L. P. MITCHELL.
L. P. Mitchell, to a brief review of whose life the following lines are devoted, is prominently connected with
the journalism of the San Joaquin valley, and at this time is editor and publisher of the Corcoran Journal, which
compares favorably with the best local sheets in this section of the state in news, editorial ability and mechanical
execution. L. P. Mitchell was born in Jamestown, New York, on the 30th day of January, 1864, the son of John C.
and Mary (Pease) Mitchell, members of prominent old New York families. John C. Mitchell followed the vocation of
farming and was highly respected in his community.
L. P. Mitchell attended the common schools, but at the age of fourteen years he laid aside his textbooks and entered
a printing office. He thoroughly learned the printing trade and has been identified with it in some way ever since.
After being employed on papers in the vicinity of his home for several years, he went to Rockford, Illinois, where
he worked on newspapers for several years. He then went to Azusa, California, and bought the Pomotropic, which
he published until 1908, when he came to Corcoran and established the Journal. In 1913 he sold this paper and went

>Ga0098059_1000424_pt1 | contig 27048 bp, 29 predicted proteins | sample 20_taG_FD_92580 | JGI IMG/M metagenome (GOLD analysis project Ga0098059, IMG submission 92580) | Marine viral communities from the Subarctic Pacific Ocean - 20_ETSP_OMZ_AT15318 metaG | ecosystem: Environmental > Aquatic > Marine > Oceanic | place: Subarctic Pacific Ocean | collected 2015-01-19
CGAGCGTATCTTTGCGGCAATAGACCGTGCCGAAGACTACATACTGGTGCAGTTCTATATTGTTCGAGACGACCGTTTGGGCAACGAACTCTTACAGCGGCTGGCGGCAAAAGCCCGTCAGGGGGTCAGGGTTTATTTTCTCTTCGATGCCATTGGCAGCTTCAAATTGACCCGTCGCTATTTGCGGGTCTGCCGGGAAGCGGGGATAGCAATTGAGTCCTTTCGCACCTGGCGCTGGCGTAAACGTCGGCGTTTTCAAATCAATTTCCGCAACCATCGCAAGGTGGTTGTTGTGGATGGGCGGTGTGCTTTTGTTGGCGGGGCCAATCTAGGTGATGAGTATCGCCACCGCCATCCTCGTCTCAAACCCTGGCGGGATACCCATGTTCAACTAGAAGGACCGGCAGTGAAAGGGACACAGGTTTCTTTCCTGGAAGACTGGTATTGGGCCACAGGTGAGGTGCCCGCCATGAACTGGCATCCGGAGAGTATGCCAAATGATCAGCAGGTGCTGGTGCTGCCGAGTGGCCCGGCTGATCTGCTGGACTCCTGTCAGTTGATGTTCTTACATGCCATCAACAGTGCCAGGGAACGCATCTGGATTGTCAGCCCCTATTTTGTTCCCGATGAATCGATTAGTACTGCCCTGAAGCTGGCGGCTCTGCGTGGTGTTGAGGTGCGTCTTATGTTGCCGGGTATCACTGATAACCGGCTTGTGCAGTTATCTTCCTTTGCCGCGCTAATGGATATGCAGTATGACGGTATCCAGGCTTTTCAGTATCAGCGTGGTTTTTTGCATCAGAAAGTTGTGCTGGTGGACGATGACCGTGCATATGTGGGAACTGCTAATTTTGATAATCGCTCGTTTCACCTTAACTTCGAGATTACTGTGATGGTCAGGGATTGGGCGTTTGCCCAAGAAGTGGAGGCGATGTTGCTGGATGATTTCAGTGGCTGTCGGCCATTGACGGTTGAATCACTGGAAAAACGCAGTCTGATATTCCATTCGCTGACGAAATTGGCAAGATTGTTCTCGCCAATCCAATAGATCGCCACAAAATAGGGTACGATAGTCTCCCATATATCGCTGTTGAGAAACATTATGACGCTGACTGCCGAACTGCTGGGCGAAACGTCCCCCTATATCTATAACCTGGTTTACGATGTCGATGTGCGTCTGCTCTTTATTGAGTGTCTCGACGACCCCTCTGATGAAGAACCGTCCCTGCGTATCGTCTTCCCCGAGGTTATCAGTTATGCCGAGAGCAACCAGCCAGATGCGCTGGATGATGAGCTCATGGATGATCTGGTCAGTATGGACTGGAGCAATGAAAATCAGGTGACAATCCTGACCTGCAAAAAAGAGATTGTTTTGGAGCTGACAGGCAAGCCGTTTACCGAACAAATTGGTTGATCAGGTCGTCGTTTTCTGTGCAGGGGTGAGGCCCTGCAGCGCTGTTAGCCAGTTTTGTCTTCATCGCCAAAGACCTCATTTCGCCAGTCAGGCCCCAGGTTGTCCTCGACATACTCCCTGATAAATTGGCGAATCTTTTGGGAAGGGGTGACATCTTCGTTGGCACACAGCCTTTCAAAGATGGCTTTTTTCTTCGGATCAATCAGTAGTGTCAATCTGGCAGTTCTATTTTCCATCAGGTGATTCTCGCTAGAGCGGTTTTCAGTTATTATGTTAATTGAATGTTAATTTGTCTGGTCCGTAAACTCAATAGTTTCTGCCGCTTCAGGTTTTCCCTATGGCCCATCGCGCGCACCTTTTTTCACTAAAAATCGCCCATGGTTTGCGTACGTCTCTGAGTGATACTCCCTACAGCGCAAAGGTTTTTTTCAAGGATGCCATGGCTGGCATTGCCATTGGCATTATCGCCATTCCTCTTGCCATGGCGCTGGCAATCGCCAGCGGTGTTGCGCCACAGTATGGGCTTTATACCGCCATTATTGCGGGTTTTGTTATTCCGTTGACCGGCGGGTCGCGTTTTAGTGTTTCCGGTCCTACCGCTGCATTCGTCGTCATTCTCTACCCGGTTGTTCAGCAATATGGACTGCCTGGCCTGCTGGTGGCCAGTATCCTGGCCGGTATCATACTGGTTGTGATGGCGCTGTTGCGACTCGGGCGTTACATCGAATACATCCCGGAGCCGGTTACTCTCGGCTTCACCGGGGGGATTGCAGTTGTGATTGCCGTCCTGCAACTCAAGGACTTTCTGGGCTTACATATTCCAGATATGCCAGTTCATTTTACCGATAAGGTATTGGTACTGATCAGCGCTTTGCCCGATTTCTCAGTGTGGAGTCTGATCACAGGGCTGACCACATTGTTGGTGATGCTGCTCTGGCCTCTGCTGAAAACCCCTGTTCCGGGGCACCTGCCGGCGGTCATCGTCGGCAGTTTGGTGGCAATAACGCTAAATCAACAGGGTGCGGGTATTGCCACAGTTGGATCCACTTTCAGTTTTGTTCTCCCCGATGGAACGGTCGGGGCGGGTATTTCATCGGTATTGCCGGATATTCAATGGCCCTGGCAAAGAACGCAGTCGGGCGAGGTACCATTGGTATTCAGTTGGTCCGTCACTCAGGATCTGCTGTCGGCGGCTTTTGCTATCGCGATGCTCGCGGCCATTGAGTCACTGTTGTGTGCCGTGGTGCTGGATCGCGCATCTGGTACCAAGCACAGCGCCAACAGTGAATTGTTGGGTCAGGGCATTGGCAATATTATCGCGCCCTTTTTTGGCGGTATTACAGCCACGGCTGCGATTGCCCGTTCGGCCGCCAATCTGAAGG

to Owensmouth, California, where he purchased the Gazette. He ran that paper for five years and then returned to
Corcoran and bought back the Journal, which he has published ever since. Mr. Mitchell is a forceful writer and
a man of positive convictions, and through the columns of the Journal he has wielded a large and potent influence
upon the life of the community, giving hearty support at all times to every movement tending to advance the best
interests of the public. He was one of the organizers of the Chamber of Commerce and served a term as president.
Fraternally he is a Mason and belongs to the Modern Woodmen of America.
In 1891 Mr. Mitchell was married to Miss Helen Hemstreet, also a native of New York state. Their only child, Hervey
Frederick, was killed in Fresno, on January 30, 1925, while on duty in the plant of the San Joaquin Power &
Light Corporation. The real cause of his death will never be known, as he was instantly electrocuted while working
about a switchboard at O street substation, of which he was construction superintendent. He was a careful workman,
but often took upon himself dangerous tasks in order to spare others from the risk involved. After graduating from
the Owensmouth high school he entered the Pasadena School of Technology. During the World war he served as an engineer
in the One Hundred and Eightieth Provisional Company, United States army, being stationed at Camp Hancock. He was
a member of the Masonic order, in which he had taken the thirty second degree of the Scottish Rite; the Benevolent
Protective Order of Elks; the Ancient Egyptian Order of Sciots; and the American Legion. He was a young man of
clean and upright character and was greatly beloved by all who knew him.
History of Tulare County, California
By: Kathleen Edwards Small
Kings County, California
By: J. Larry Smith
The S. J. Clarke Publishing Company
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